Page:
Family has nothing to do with blood, but everything to do with love. I grew up in a family so big we lost count of how many of us there were. I remember times at Thanksgiving that our house was so packed that some of us stood around the table and even outside eating. If you asked my mom how many kids she has, she would tell you around 50, last time she counted. None of that is blood-related kids, but every one of them means just as much as the four children she gave birth to. See the "family" I grew up with was much different than yours. I grew up with more brothers and sisters than you could ever imagine and I wouldn't change it for the world. You see my family and I grew up far from my blood family so all we had was our close friends here and, to be honest, they were more family than my blood ever had been.
Most of my blood family refuses to recognize them as my family when I call them that. For example, when my non-blood grandfather, the only grandfather I ever really knew mind you, passed away and my sister had to rush home from the army, my blood family actually went off on her about it because he wasn't our "real" grandfather. Upset didn't begin to cover how I felt or even how my sister felt, who was the one it was pointed at. You see all our family was miles and miles away; the people in this town helped our mom raise us so, yes, they were our family.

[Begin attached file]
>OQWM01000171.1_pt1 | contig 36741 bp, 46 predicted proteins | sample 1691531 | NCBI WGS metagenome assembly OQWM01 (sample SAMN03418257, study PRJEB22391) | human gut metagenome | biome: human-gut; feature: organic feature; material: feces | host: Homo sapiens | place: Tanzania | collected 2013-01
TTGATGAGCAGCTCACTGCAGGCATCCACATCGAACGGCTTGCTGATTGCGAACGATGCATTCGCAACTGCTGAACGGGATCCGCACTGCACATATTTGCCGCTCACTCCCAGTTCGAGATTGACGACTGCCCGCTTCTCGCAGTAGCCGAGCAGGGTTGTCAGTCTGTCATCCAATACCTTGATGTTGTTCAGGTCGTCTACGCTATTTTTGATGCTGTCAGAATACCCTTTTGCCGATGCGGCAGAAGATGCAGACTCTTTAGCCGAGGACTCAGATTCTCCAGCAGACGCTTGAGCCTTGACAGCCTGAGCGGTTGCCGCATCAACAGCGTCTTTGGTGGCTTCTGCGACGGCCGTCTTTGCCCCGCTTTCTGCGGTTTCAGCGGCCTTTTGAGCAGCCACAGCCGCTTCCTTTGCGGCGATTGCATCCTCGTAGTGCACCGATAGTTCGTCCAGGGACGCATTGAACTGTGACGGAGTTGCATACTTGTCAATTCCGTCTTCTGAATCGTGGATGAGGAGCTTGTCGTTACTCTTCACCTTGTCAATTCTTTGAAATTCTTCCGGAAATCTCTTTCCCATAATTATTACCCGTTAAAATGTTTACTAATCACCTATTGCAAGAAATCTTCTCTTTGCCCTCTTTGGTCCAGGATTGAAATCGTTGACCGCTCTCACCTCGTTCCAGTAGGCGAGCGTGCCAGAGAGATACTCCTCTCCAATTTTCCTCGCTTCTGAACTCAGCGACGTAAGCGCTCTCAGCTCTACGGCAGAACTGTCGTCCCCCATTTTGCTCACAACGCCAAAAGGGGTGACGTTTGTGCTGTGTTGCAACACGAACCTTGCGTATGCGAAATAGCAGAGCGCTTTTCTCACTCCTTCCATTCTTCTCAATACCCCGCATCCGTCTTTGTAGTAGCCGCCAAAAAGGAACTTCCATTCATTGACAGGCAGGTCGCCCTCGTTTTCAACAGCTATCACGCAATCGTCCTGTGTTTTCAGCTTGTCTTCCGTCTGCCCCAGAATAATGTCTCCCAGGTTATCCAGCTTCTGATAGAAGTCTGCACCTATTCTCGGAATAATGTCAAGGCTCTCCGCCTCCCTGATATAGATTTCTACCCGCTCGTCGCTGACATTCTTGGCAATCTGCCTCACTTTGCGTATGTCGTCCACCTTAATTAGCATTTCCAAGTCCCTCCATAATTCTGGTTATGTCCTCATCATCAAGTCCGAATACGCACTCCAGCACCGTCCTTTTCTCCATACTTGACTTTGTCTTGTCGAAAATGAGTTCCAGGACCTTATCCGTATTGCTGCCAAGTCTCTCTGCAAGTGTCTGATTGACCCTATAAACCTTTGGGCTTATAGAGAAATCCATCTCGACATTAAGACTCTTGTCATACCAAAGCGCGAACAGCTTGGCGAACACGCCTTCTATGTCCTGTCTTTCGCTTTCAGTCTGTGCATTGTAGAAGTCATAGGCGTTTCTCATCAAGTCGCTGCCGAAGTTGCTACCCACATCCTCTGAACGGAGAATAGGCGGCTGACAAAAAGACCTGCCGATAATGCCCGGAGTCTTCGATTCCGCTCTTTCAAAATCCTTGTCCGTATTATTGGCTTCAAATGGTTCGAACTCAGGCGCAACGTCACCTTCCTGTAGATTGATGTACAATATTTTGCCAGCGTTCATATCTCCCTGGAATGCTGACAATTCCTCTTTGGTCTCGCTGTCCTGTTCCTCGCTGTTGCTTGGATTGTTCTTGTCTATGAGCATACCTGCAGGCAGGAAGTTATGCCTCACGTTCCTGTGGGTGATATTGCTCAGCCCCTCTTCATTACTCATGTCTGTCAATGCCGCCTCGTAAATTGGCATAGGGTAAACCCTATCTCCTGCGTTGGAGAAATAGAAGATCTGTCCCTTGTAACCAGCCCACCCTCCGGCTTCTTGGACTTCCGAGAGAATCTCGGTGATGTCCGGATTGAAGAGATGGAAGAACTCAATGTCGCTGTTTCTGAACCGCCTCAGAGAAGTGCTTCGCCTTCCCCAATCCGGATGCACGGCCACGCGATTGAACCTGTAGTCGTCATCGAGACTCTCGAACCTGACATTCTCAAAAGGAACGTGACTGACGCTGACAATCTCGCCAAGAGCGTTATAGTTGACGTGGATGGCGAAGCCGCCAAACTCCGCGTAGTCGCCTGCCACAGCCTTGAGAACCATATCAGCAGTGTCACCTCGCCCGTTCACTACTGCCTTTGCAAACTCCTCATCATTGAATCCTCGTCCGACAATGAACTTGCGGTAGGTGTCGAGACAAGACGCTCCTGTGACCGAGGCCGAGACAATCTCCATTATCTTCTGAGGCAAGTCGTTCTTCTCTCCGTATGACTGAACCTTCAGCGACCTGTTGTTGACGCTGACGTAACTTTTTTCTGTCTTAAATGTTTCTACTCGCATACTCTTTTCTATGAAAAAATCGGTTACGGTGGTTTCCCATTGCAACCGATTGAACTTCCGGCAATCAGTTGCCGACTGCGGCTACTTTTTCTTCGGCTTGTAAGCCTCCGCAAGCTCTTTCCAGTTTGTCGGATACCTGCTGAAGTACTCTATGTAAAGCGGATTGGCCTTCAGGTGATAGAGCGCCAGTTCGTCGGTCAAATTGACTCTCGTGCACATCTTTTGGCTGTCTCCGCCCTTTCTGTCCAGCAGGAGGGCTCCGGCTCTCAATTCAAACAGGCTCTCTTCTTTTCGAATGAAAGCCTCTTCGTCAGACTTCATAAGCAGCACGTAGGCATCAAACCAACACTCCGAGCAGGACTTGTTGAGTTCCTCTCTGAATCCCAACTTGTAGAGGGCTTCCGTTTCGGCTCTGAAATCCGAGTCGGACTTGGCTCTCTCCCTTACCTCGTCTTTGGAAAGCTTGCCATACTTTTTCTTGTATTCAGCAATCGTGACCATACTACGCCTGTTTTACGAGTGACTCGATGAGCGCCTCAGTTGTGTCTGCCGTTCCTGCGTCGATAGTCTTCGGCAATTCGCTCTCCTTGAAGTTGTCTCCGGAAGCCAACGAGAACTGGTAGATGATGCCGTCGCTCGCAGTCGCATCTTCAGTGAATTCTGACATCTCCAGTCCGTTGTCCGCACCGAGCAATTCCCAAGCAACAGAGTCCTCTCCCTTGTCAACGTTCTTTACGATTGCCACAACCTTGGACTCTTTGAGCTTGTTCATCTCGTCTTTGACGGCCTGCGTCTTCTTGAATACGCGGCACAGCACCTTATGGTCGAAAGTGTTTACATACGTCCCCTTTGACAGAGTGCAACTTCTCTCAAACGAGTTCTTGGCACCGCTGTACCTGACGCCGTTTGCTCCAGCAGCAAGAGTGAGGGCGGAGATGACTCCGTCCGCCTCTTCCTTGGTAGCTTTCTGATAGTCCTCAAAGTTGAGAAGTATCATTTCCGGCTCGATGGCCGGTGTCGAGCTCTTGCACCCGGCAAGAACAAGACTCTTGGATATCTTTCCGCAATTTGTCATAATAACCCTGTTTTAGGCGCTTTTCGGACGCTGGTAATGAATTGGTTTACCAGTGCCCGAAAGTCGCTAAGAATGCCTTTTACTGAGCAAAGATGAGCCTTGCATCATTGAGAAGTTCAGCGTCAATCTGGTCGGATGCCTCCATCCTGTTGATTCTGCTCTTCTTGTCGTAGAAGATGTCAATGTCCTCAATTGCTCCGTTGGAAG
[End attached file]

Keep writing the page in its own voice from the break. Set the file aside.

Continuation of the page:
Sure, I have a grandmother in Maine and sure I "had" a grandpa, but I didn’t know anything about them. I rarely spoke to them or let alone saw them, so the people here gave me and my family something back — a family, true family. I know with most people you have those special friends that you've known forever that you just refer to as your brother or sister. You see, in my case, I had a lot of those because they were all I had. Sure I had my mom and my brother and my two sisters, but that’s all any of us had here in this town. So, for my three best friends in the whole world to become my family meant the world to me. We all were so close that when they came over they didn't refer to my mother as Ma'am or Ms. Harrington. They just called her mom and my mom called them her sons, because she loved them like her own. You see, we all were one big family. It wasn't just about being friends and knowing them for years, it was the fact that we knew everything about each other. We were there when our own blood wasn't there. Our parents were all close, for the most part. Heck, a lot of them were all single parents, so in a way they were all co-parenting together. We had all adopted each other into one another's family and I don't see what in the world is wrong with that, but for some reason my "blood" can't accept that fact that they are family to me.
Family isn't about who's blood runs through your veins, it's about who's there to pull you up when you fall, who's there to hold your hand when it's getting hard, who is there when you need them the most. Family isn't about the blood you share, it's about being there for each other and loving each other. I don't understand how someone can be so negative about relationships like this, because honestly how is this any different then adoptive families? They aren't blood, but guess what? They are still family to each other. Explain to me why it's so hard to understand that family isn't about blood at all, it's about the relationship you have with each other and the love you share.